Posts Tagged ‘galette de rois’
I had to go into Manhattan the other day, to Broadway Panhandlers (a kitchen supply store), for some things that I needed. It was a frigidly cold day, and I had nowhere else to be (for the first time in a very long time), so I decided that afterwards, I would stop in somewhere and get a cup of coffee. Well, after I did my shopping, my bladder began warning me that if I decided to have any beverage with ties to Ethiopia, it would boldly protest. And because I hate using public restrooms, I decided to forgo the coffee. I was a little hungry, though, so I went in search of something that I could nibble on while riding home on the train.
A block away from Broadway Panhandlers, I spotted a Financiers, a French coffee/pastry shop, on Astor Place. There’s a Financiers around the corner from my school and I had stopped in there just about every week for a cup of Saturday afternoon coffee, but I had never tried one of their baked goods. So, here was my opportunity. I walked in and checked out the selection in the display case, and found it oddly sparse. I don’t know if this was normal for a Saturday afternoon or if they had gotten a huge influx of people stopping in for something warm and a bite to eat on this bitter January day, but there was not much of a selection. I almost walked out.
Then something caught my eye. Something labeled a galette de rois. With my very limited knowledge of French, I knew that this meant “king cake,” which was reinforced in my mind when I realized what time of the year it was.
King Cake is puff pastry filled with frangipane cream and is associated with the Christian festival of Epiphany. The feast of the Epiphany, traditionally falling on January 6, is the celebration of the revelation of Christ in human form. For Christians in the Western world, this more specifically celebrates the visitation of the Three Kings on the Baby Jesus, which is why the holiday also goes by the name of Three Kings Day. In the East, it revolves around the baptism of Jesus in the Jordan River. In the United States, the king cake is also eaten in celebration of Mardi Gras, as it is wherever Carnival takes place. Traditionally, a little ceramic baby (representing the Baby Jesus), or some other trinket, is baked inside the cake. The person who gets the little prize is responsible for hosting the following year’s Epiphany celebration. The English tradition is to put a bean in the cake, which is why it also goes by the name Bean Cake. (By the way, there’s a different kind of king cake that is actually a stuffed bread and which is decorated with bright Mardi Gras-type colors. That’s not the kind of king cake I’m talking about.) In the French tradition, a large king cake is topped with a paper crown.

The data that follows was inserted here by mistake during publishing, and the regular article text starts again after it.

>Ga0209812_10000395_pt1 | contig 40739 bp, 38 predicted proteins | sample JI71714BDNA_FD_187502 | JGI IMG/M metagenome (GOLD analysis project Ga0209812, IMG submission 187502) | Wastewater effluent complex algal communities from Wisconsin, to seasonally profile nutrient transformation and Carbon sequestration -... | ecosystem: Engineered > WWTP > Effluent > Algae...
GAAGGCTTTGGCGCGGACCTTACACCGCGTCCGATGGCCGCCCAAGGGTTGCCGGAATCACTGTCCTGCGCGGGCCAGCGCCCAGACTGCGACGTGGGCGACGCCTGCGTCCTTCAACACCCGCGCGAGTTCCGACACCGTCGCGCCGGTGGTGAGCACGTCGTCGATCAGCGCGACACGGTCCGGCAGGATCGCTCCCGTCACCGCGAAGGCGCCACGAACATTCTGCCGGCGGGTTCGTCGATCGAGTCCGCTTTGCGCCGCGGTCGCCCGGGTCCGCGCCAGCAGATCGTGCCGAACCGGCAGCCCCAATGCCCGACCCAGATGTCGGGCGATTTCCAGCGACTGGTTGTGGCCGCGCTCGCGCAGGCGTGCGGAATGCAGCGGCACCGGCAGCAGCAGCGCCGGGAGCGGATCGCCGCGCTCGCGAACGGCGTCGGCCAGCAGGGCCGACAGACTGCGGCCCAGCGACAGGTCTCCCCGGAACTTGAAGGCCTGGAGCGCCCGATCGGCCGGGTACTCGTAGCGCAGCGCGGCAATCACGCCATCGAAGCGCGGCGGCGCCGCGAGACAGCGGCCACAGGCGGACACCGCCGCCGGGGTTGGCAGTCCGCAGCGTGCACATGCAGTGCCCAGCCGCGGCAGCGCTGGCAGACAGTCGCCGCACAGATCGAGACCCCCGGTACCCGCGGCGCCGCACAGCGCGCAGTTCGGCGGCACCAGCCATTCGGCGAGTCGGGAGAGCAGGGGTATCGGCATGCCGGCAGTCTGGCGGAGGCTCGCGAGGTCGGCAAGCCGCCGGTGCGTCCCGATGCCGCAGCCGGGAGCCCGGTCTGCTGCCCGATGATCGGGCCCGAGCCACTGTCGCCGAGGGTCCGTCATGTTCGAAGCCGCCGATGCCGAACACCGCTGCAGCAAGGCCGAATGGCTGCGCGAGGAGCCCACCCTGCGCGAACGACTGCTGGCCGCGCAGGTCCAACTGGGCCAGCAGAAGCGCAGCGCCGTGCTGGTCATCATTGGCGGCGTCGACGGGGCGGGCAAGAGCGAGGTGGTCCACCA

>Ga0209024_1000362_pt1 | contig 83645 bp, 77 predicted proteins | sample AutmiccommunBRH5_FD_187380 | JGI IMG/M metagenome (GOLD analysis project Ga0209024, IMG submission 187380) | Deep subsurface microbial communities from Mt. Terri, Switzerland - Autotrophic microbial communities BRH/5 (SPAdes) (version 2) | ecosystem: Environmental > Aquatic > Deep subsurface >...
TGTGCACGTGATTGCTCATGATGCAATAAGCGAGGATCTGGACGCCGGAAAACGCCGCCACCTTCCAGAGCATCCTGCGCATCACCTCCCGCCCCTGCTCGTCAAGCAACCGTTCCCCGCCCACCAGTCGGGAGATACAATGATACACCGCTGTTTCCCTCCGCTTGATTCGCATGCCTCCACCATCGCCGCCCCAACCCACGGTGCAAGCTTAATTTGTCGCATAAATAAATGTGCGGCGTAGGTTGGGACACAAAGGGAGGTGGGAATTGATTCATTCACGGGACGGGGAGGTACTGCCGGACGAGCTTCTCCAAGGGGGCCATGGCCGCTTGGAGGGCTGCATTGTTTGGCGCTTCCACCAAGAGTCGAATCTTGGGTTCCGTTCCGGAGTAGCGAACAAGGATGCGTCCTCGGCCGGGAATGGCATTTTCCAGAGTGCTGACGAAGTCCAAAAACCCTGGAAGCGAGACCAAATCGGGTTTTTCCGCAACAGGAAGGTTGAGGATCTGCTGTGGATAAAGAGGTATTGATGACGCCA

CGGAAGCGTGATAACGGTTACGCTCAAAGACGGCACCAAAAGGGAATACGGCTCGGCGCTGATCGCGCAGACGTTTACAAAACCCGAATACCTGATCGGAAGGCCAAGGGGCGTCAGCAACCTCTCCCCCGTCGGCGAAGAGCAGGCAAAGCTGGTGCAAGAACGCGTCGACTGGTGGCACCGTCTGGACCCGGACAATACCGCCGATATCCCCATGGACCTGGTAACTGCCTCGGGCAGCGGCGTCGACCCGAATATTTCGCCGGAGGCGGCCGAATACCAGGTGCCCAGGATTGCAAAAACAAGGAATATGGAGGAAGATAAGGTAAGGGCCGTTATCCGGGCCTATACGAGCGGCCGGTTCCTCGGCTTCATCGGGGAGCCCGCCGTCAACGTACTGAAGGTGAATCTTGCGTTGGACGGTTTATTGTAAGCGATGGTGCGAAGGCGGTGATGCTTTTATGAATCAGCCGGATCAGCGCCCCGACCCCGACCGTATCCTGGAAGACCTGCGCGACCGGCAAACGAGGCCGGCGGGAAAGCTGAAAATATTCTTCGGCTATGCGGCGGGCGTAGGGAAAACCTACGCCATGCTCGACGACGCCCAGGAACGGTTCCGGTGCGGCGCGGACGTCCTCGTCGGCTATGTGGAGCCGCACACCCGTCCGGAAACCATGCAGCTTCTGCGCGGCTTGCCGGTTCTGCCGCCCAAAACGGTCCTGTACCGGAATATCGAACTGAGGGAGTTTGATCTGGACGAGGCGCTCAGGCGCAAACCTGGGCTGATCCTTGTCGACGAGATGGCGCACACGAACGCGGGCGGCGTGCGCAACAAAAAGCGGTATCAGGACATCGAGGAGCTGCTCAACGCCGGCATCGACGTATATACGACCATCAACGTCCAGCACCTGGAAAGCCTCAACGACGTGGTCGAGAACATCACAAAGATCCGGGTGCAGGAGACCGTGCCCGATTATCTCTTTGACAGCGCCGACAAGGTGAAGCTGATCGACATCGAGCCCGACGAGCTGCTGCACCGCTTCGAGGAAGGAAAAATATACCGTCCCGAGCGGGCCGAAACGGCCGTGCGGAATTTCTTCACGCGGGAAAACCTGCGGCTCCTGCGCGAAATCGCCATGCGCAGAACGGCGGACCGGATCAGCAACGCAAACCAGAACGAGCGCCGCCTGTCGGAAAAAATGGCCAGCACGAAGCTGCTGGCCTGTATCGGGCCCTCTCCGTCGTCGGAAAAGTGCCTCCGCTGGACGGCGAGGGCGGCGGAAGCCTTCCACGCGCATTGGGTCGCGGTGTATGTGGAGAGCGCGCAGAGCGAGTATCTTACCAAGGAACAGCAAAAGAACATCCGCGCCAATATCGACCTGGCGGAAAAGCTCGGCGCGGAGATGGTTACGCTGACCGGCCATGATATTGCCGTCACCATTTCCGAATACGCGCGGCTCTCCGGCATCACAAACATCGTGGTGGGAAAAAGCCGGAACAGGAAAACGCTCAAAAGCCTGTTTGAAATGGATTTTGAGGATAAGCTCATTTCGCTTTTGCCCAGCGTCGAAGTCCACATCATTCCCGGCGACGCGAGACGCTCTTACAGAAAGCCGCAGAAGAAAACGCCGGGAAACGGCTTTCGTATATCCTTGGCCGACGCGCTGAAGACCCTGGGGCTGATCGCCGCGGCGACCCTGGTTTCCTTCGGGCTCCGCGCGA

Love Live the King
When I stepped onto my train, I sat down and reached into my bag for a bite of my galette de rois. I tried to break off a mouthful but as I pinched the crisp pastry, I discovered that it was so flaky that it crumbled in my fingers. And it was so buttery that my fingers came away with the pastry glued to my fingers. I knew that if I made any further attempts at breaking off a piece, I would be covered in puff pastry flakes. My king cake had to wait until I got home.
So, now I was home. I made myself some espresso and cut into my cake. The flakey layers crackled slightly as the knife went through them, which promised me a light crunch between my teeth. I wasn’t disappointed. The puff pastry was indeed light, flaky, and buttery, but not sickeningly so (when something is too buttery, it makes me nauseated). The frangipane cream was sweet but not cloying, and had floral, fruity notes. Frangipane is an almond pastry cream made from butter, eggs, sugar, and almonds. It is sometimes enhanced by almond or vanilla extract, or other flavorings. It was really a delicious dessert.
If you want to try making king cake yourself, it’s really quite easy, and here’s a recipe that I made up myself. Although king cake is usually for the Epiphany, I think it will go over very well any time of year.
Galette de Rois (King Cake)*
1/2 cup ground almonds
½ cup softened butter
2/3 cup organic sugar
1/2 teaspoon almond or vanilla extract
1 package puff pastry (thawed if frozen)
1. Preheat oven to 425 degrees.
2. Combine all frangipane cream ingredients in a food processor and process until smooth and creamy.
3. Cut four 4-inch circles in the puff pastry sheet. Place two of them on a baking sheet lined with parchment paper.
4. Place equal amounts of the cream in the center of the two circles. Top each one with the remaining puff pastry rounds. Pinch them gently around the edges to seal.
5. Beat the egg with a little water and brush the egg wash over the tops of each galette.
6. Bake for about 30 minutes, or until golden brown. If it gets too dark too fast, lower the heat to 350 and continue baking for 10 to 15 minutes.
* For a traditional celebration, make several batches and place a little ceramic baby, bean or trinket in one of them. Share them with family and friends and whoever gets the prize will have to make them next year. You can also make little paper crowns and top each cake with one.